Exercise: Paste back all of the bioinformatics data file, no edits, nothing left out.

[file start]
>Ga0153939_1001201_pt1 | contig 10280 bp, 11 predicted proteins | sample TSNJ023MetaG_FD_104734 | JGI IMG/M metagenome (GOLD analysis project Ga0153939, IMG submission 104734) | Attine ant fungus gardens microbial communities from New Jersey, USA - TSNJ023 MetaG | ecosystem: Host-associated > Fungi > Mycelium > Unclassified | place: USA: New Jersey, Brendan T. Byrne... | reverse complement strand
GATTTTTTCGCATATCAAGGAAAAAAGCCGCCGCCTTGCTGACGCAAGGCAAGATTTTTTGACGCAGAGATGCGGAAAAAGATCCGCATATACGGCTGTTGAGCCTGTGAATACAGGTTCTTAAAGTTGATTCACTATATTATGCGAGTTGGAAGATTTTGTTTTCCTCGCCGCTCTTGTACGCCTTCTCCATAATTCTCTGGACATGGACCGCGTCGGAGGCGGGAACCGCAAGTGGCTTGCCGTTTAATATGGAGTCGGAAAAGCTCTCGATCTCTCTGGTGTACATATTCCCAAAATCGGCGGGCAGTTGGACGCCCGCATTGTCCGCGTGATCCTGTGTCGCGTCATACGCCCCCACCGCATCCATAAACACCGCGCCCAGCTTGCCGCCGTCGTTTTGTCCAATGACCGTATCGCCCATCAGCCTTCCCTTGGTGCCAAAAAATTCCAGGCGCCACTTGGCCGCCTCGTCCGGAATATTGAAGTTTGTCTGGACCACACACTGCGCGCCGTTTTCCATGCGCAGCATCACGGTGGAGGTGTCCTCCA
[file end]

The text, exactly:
>Ga0153939_1001201_pt1 | contig 10280 bp, 11 predicted proteins | sample TSNJ023MetaG_FD_104734 | JGI IMG/M metagenome (GOLD analysis project Ga0153939, IMG submission 104734) | Attine ant fungus gardens microbial communities from New Jersey, USA - TSNJ023 MetaG | ecosystem: Host-associated > Fungi > Mycelium > Unclassified | place: USA: New Jersey, Brendan T. Byrne... | reverse complement strand
GATTTTTTCGCATATCAAGGAAAAAAGCCGCCGCCTTGCTGACGCAAGGCAAGATTTTTTGACGCAGAGATGCGGAAAAAGATCCGCATATACGGCTGTTGAGCCTGTGAATACAGGTTCTTAAAGTTGATTCACTATATTATGCGAGTTGGAAGATTTTGTTTTCCTCGCCGCTCTTGTACGCCTTCTCCATAATTCTCTGGACATGGACCGCGTCGGAGGCGGGAACCGCAAGTGGCTTGCCGTTTAATATGGAGTCGGAAAAGCTCTCGATCTCTCTGGTGTACATATTCCCAAAATCGGCGGGCAGTTGGACGCCCGCATTGTCCGCGTGATCCTGTGTCGCGTCATACGCCCCCACCGCATCCATAAACACCGCGCCCAGCTTGCCGCCGTCGTTTTGTCCAATGACCGTATCGCCCATCAGCCTTCCCTTGGTGCCAAAAAATTCCAGGCGCCACTTGGCCGCCTCGTCCGGAATATTGAAGTTTGTCTGGACCACACACTGCGCGCCGTTTTCCATGCGCAGCATCACGGTGGAGGTGTCCTCCA